conscription does not exist
The Canadian Forces (CF) are an all-volunteer, professional force. The Canadian Constitution does not expressly address the issue of conscription. At present there are no national laws that entitle the government to launch a conscription or compulsory military service scheme. Nor is there any system of national registration for a potential draft. 
Enlistment in the armed forces is voluntary for men and women. The minimum age for enlistment is 17. Sixteen-year-olds may enlist either as officer cadets in the reserve Force or as apprentices in the Regular Force. If they are under 18 they must have the written consent of parent or guardian. 
2 Conscientious objection
There is no national legislation on conscientious objection.  
According to the government, professional serving members of the Canadian Forces, who would not otherwise be entitled to release on request may apply for release as conscientious objectors if they become firm, sincere objectors to war in general or to the bearing and use of arms as a military service requirement. The conscientious objection must be based on religious or moral study and belief and must be general. Objection to participation in or the use of arms in a particular conflict does not qualify an individual to be recognised as a CO. Similarly, a politically motivated objection is not accepted.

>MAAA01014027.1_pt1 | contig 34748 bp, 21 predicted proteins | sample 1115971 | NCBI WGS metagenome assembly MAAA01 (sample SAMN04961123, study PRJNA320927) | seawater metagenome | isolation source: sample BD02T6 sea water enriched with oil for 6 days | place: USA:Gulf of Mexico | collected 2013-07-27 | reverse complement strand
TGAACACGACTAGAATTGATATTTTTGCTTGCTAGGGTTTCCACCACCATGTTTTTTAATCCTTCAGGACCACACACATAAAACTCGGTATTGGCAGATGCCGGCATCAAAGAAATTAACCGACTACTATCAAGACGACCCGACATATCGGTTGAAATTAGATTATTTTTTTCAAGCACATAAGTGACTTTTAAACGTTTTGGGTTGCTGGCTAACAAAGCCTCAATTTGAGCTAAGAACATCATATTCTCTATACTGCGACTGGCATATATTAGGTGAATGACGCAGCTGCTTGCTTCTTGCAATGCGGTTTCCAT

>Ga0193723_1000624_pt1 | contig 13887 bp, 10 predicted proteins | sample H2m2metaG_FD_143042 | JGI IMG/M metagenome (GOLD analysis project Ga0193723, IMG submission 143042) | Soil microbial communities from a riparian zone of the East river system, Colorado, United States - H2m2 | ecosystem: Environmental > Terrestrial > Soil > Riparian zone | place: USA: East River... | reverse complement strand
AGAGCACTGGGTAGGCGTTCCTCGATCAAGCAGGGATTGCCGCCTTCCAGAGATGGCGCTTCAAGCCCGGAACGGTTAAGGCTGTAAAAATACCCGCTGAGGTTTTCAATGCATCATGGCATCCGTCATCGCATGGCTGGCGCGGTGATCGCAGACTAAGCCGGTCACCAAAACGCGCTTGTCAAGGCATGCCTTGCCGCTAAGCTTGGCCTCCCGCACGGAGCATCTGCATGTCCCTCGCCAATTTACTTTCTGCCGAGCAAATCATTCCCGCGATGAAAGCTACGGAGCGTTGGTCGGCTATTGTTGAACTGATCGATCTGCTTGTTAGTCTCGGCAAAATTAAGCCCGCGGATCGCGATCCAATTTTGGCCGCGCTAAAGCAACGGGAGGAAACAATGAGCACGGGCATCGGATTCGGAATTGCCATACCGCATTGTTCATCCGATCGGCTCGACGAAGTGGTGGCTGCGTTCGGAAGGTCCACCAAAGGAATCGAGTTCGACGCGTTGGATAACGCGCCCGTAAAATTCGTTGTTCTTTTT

To obtain recognition as a CO a professional serving CF-member must submit an application to the commanding officer, who considers it and weighs up whether it is valid. The findings are then sent to a career review board which decides on the application. 
The CF is at present busy drafting a policy on conscientious objection. 
On 11 February 1991 a CO (an Acting Sub Lieutenant in the Navy) was honourably discharged from the CF. He had requested discharge in August 1990, but had merely been transferred to a non-combat position ashore. His superior officers had told him "he was free to believe what he wanted, but would have to complete his four years of Obligatory Service, and that anybody under any other type of CF contract would have been released if they made a similar request on similar grounds". He resumed release proceedings in November 1990 and this time was successful. 
Desertion is an offence under section 88 of the National Defence Act. The maximum punishment for desertion by a soldier who is not on active service or under orders may not exceed 5 years' imprisonment. Desertion while on active service or under orders is punishable by from two years' to life imprisonment, if the soldier concerned is tried by a general court martial. If the soldier is tried by a standing or disciplinary court martial the maximum punishment is less than two years' imprisonment. 
No information available.